RotoWire Partners

In Some Depth: Wild and Crazy 3B Situations

Carson Cistulli

Carson Cistulli writes about fantasy sports for RotoWire.

People don't call Carson Cistulli a "Wild and Crazy Guy" not for nothing. I have, for example, worn brown shoes with black pants without any hint of embarrassment. I've also, if you can believe it, waited all the way till February a couple times before filing my income tax return.

The present document represents my most recent submission to the wild and/or crazy. Where previous versions of In Some Depth have attempted to survey, in a general way, the most uncertain depth-chart situations in the major leagues, I've endeavored here to look at one position only -- namely, third base.

As the attentive fantasy owner will know, third base has been a difficult position so far this year between injuries (Evan Longoria, David Wright, Ryan Zimmerman) and general incompetence (Brandon Inge, Melvin Mora, Ian Stewart). As such, owners have found themselves looking for solutions wherever they might be found. Hopefully, what follows aids in that search.

Below are ten not-entirely-certain third-base situations around the league. In parentheses, after each player's name, I've included the number of games (not including Monday night) that the player in question has started of his team's last seven contests. I've ordered the situations roughtly in order of interesting-ness (from most to least).

Team: Arizona Diamondbacks
Players: Ryan Roberts (6), Melvin Mora (1)
Notes: As of press time, Melvin Mora has been -- and remains -- on the bereavement list since May 18th. As a result, Ryan Roberts has gotten starting-type plate appeearances -- as he should be doing, probably, even when Mora's with the team. The most interesting part about the Mora move is who replaced him (i.e. Mora) on the roster -- namely, Sean Burroughs. Burroughs' name will sound familiar if you were way into prospects ca. the year 2000. Between 1999 and 2002, Burroughs was ranked 82nd, seventh, sixth, and fourth (in that order) on Baseball America's top-100 list. Having returned to affiliated baseball for the first time since 2007, Burroughs has shown excellent contact skills (if little else) at Triple-A Reno. He may not get PAs this time around, but a future injury could give him playing time. He's the sort of player who could unexpectedly hit for a high average.

Team: Cincinnati Reds
Players: Scott Rolen (6), Miguel Cairo (1)
Notes: I, personally, own Scott Rolen in the two leagues in which I'm most active. It was generally the case during drafts/auctions that Rolen was available in a round/at a price that undervalued his per-game value. The problem, obviously, is that Rolen is an injury risk, one whom Dusty Baker is also apt to give days off without much warning. It's for that reason that newly promoted Todd Frazier is of some interest. Frazier has been a top prospect, having ranked 60th and 43rd on Baseball America's top-100 prospect list in 2009 and 2010, respectively. One concern for Frazier has been contact. Last season -- his first full one at Triple-A -- he struck out in 26.5% of his at-bats. He's cut that figure to 20.6% so far this season through 182 PAs, while maintaining his walk rate and power.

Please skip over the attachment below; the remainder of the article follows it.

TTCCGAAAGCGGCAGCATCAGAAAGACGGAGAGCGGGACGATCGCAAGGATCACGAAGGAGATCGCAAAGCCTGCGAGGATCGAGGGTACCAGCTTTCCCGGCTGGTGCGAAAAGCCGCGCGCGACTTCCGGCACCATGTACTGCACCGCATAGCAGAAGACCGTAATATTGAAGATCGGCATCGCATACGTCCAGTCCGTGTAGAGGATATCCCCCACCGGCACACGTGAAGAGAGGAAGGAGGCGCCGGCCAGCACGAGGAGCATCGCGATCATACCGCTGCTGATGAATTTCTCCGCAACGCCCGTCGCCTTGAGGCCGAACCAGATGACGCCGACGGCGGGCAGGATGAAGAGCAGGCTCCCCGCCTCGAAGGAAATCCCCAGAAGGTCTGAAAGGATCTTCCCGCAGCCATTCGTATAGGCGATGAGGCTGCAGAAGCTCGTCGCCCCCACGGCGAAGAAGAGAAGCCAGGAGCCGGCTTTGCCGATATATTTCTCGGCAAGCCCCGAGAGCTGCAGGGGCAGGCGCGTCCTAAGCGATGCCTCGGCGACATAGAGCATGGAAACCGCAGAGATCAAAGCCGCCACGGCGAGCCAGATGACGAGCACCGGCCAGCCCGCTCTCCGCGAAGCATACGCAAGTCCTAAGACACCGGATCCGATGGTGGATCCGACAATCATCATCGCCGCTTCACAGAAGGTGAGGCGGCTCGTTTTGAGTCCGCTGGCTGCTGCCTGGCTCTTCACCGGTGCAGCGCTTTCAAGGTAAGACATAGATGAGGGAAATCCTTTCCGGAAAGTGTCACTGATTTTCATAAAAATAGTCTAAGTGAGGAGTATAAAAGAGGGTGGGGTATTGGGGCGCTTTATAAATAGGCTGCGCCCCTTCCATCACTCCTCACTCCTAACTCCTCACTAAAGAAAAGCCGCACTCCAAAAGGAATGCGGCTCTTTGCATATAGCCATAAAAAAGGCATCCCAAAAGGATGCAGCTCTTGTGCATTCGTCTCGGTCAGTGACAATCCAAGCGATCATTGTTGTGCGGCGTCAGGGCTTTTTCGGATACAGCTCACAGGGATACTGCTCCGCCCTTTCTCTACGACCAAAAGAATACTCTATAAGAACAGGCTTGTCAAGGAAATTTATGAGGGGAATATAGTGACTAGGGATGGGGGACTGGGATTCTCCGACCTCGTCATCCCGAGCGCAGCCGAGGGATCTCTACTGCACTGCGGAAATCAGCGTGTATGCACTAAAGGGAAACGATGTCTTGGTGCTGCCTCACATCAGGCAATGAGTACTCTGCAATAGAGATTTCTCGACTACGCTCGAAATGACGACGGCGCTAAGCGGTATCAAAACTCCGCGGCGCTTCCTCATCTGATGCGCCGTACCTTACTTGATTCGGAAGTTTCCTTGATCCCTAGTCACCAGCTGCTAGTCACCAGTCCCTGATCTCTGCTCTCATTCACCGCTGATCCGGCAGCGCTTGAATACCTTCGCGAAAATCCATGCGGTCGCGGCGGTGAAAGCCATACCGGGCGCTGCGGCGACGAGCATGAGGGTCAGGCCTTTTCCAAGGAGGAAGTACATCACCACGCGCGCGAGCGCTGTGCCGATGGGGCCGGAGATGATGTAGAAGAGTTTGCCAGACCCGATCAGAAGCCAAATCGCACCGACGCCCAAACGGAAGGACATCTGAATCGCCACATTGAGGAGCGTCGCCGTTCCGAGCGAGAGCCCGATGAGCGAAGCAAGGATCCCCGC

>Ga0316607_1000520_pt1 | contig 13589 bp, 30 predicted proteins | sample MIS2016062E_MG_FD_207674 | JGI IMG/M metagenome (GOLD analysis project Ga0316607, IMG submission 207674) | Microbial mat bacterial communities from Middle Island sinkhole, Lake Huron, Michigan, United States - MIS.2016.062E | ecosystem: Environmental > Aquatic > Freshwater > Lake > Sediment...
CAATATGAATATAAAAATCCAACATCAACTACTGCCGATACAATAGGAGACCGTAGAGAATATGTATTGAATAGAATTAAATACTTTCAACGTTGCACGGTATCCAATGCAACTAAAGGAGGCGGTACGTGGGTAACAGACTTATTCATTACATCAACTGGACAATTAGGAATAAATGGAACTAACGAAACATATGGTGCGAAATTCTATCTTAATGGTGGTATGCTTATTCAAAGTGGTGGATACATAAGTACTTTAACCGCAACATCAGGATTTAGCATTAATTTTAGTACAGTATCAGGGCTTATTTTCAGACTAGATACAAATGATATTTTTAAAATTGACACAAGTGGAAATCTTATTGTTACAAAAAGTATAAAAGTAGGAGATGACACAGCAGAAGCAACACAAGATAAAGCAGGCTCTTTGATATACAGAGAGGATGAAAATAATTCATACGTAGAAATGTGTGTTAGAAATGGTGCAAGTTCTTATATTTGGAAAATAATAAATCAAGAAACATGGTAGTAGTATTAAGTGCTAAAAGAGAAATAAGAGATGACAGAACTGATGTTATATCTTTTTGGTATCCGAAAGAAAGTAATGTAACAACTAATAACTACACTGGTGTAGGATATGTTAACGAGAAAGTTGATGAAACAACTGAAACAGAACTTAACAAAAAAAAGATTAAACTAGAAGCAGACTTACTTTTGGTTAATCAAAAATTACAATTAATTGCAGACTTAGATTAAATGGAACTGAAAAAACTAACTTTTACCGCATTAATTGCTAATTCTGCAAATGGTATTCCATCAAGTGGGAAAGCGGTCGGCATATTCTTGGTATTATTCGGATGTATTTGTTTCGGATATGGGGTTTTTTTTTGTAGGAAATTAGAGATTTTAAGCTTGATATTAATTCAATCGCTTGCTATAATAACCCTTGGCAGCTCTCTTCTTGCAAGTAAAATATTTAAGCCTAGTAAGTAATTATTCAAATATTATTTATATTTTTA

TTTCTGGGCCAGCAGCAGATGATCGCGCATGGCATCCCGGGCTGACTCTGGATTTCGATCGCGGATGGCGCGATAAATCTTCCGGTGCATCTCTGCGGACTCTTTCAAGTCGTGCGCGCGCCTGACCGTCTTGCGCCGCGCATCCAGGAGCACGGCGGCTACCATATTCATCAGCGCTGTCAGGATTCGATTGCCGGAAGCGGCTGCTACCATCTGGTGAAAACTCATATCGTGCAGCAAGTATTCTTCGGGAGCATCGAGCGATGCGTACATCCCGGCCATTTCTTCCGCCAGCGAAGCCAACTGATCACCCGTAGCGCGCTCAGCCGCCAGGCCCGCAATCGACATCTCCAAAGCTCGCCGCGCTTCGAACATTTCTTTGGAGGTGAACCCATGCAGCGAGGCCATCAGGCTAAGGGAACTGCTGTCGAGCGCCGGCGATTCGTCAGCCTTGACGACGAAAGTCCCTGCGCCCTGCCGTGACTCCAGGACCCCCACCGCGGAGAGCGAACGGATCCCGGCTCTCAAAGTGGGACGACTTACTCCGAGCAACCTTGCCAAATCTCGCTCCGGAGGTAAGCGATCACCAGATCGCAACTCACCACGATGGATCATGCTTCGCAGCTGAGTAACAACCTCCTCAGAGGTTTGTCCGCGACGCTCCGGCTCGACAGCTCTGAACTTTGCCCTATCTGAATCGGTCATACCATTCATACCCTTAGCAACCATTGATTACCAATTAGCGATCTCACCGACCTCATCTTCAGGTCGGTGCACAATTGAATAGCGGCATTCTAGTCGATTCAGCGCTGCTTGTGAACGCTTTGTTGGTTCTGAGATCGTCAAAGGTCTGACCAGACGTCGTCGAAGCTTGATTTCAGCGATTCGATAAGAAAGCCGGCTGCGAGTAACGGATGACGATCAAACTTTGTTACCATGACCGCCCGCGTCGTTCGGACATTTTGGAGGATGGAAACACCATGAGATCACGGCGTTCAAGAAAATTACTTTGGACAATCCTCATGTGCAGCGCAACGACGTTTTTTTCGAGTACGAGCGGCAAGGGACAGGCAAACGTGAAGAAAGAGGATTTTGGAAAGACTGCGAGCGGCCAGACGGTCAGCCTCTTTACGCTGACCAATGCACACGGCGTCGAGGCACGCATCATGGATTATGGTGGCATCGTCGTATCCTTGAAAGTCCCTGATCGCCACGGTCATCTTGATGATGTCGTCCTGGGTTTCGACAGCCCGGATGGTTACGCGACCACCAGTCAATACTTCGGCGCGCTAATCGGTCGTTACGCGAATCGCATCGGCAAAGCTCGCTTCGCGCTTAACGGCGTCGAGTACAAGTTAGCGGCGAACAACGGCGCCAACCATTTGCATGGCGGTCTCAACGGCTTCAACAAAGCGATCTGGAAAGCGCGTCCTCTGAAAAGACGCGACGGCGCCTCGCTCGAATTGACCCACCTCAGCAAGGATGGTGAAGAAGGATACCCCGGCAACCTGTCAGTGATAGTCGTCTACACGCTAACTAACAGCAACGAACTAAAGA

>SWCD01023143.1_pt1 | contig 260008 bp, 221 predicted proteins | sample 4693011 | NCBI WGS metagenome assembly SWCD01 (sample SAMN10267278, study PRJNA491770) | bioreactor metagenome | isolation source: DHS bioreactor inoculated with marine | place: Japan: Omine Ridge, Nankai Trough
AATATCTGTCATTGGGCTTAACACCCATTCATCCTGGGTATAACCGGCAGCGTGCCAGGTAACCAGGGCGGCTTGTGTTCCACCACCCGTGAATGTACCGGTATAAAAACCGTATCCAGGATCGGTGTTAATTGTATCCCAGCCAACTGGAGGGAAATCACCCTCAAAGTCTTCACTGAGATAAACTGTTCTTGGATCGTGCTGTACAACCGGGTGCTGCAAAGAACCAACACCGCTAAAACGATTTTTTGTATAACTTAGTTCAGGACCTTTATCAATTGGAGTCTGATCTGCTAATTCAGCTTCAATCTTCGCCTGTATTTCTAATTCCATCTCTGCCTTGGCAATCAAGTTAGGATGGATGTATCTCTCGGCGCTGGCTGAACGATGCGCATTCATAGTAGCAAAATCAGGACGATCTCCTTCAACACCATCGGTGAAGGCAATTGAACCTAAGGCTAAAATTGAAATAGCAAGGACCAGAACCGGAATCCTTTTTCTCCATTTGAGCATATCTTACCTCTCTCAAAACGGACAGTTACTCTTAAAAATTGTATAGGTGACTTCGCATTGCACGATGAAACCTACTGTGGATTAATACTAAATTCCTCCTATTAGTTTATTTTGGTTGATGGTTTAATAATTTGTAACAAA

Team: Colorado Rockies
Players: Jose Lopez (7)
Notes: If you've read this column previously and/or listened to even one of my spots on the RotoWire Sirius XM show, you'll know that I aspire to become America's leading Jose Lopez Apologist. Mind you, this is not to say that I think Lopez is an excellent offensive player -- a brief tour around his player page reveals that he doesn't care much for walking, for example -- but so far as fantasy production is concerned at the moment, Lopez has at least four things going for him. Those four things are: (a) the sort of power that allowed him to hit 25 home runs in 2009 at righty-killing Safeco, (b) a ballpark now that'll inflate his offensive production, (c) middle-infield eligibility in a number of formats, and (d) manager Jim Tracy's vote of confidence as the team's (current) starting third baseman.

Team: Toronto Blue Jays
Players: Jayson Nix (4), John McDonald (3)
Notes: Per FanGraphs, Toronto Blue Jay third basemen are batting just .186/.242/.291 in 188 plate appearances this season. Even accounting for their horrid (and unsustainably low) .215 BABIP isn't enough to make that line respectable. The culprits (in order of starts at third) are Jayson Nix (68 PA, .186/.294/.322, .243 BABIP), Edwin Encarnacion (137 PA, .244/.270/.336, .278 BABIP), and John McDonald (110 PA, .204/.269/.316, .220 BABIP). Nor are any three of those players certifiable "buy low" candidates. Jose Bautista qualifies at third base by many formats, but it's unlikely that he'll move out of right field. One name to watch is Brett Lawrie. The organization is very high on the infielder, acquired as part of the Shaun Marcum deal with the Brewers this past offseason. He could be promoted as soon as early June.